Breaking! Hens left to suffer and die in crowded metal cages for eggs sold in Tesco, Asda, Morrisons and One Stop

United Kingdom
Today we have released our latest investigation which reveals scenes of severe animal suffering on a Dorset farm supplying ‘Big & Fresh’ eggs stocked by major UK retailers. Hidden camera footage reveals the caged hens were only checked-on once in four days by farm staff, a clear violation of welfare laws.

Animal Equality investigators visited Walston Poultry Farm (East Down site), near Blandford Forum in Dorset, four times between January and March 2018 and found:

·      80,000 hens in each giant shed, all locked in ‘colony cages’ stacked seven tiers high

·      Many birds suffering from severe feather loss – some nearly bald – with red, raw skin

·      Dead birds left in cages with the living, some being cannibalised

·      Birds with visible wounds from being pecked by cage mates

·      Dead birds left lying on walkways next to cages with the living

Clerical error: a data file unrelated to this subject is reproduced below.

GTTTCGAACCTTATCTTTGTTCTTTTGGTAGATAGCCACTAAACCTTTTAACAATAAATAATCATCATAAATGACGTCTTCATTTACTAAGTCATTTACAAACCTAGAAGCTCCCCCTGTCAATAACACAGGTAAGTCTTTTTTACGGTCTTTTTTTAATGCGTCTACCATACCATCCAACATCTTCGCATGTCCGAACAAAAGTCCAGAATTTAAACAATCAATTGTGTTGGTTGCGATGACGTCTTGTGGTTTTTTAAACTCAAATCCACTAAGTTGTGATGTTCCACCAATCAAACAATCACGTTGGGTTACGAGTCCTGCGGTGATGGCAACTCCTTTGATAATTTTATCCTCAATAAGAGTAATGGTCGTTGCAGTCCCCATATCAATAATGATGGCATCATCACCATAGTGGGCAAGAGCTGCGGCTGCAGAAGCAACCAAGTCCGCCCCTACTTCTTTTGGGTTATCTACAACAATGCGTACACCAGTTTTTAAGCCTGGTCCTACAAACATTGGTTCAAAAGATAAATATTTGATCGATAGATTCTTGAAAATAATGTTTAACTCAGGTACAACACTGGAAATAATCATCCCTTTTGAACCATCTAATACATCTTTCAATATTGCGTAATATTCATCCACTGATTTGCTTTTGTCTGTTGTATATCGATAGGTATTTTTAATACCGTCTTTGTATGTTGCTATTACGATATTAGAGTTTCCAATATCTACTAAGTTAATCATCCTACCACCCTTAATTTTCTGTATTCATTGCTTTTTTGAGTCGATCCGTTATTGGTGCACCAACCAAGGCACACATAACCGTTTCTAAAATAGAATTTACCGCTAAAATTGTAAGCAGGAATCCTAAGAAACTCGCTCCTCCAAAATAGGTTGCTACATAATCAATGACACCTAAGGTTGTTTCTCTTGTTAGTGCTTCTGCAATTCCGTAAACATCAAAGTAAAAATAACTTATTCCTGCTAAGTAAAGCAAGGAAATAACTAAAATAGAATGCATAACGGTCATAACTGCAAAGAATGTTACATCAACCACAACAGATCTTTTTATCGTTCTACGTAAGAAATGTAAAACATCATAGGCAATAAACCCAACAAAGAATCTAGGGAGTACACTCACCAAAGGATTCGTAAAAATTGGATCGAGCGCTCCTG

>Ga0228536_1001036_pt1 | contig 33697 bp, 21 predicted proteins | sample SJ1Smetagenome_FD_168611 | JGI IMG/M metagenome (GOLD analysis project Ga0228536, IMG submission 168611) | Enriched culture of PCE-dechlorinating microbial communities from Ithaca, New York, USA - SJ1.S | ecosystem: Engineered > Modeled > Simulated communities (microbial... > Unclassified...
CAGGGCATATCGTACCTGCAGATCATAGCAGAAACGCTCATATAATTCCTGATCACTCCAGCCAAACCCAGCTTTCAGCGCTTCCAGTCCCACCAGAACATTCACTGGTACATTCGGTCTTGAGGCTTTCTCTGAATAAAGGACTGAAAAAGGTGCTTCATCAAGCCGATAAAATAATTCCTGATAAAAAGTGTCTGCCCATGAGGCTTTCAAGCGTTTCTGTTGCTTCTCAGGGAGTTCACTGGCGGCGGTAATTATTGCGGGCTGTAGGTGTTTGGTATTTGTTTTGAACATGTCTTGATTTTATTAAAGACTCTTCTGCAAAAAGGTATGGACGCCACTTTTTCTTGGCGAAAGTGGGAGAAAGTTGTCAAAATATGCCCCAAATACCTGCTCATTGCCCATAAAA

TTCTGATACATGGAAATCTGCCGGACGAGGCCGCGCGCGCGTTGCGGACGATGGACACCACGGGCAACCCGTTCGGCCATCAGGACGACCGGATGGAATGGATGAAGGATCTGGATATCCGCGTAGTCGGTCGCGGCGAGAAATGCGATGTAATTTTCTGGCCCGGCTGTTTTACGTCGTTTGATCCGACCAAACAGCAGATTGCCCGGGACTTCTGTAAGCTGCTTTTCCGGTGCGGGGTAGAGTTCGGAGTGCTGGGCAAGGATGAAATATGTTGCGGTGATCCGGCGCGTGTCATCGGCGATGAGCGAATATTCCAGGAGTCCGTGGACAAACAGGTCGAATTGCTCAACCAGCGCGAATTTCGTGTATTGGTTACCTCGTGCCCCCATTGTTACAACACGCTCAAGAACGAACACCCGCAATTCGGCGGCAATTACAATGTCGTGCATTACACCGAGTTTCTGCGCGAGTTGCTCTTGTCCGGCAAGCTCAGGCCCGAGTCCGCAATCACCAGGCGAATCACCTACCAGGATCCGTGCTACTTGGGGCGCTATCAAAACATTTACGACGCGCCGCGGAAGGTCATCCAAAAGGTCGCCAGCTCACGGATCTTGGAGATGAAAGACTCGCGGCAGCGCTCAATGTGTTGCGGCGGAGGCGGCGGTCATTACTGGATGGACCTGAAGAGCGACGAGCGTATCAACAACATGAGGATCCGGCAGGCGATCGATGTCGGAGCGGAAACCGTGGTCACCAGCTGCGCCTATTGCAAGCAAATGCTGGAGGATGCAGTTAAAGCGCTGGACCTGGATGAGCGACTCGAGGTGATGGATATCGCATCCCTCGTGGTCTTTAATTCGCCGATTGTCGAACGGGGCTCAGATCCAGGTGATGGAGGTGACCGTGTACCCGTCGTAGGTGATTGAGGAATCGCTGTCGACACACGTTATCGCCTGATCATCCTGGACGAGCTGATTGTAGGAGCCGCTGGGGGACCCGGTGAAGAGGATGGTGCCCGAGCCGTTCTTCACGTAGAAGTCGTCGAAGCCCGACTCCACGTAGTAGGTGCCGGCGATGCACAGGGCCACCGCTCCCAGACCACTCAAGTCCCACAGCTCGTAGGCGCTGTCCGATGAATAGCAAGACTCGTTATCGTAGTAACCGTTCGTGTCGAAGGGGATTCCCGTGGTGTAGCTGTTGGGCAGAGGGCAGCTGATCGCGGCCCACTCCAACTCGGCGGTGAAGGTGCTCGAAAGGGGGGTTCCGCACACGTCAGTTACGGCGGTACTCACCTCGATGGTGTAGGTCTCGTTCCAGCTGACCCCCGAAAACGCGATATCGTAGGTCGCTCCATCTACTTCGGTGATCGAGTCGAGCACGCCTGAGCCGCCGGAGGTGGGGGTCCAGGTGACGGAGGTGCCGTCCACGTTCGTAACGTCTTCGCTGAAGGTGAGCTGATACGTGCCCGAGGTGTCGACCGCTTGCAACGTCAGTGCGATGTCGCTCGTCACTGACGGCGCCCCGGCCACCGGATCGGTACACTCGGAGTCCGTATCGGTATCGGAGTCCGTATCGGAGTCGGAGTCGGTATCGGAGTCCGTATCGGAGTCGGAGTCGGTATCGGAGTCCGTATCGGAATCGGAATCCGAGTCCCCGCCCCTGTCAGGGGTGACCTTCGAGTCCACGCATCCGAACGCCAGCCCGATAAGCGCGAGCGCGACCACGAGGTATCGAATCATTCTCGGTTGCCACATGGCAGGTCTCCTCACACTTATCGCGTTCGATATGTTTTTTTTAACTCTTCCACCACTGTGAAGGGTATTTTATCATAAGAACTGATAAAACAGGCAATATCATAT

·      Tubs holding dozens of dead birds left in the sheds overnight

·      Failure to inspect all birds daily, in violation of welfare regulations


Around half a million birds are housed in eight windowless sheds on this site, laying around 140 million eggs a year for the UK’s largest egg producer – Noble Foods – which operates multiple brands including Big & Fresh (eggs from caged hens) and the free-range Happy Egg Company. Noble Foods is the subject of an ongoing campaign by The Humane League UK because it claims to put the welfare of its ‘girls’ first for Happy Eggs while simultaneously forcing 4.3m hens to suffer and die in cages for its Big & Fresh brand.


Take Action

The best way to end the suffering of these hens is to leave eggs off your plate. Discover delicious egg-free foods and recipes at

You can also help end the use of these cruel cages by signing the petition demanding that Noble Foods goes cage-free across all of its brands.


We have passed all of our footage, photographs and written evidence to Dorset Trading Standards which is charged with investigating on-farm welfare, as well as to the British Egg Industry Council which runs the Lion Code. Both have said they are investigating the farm.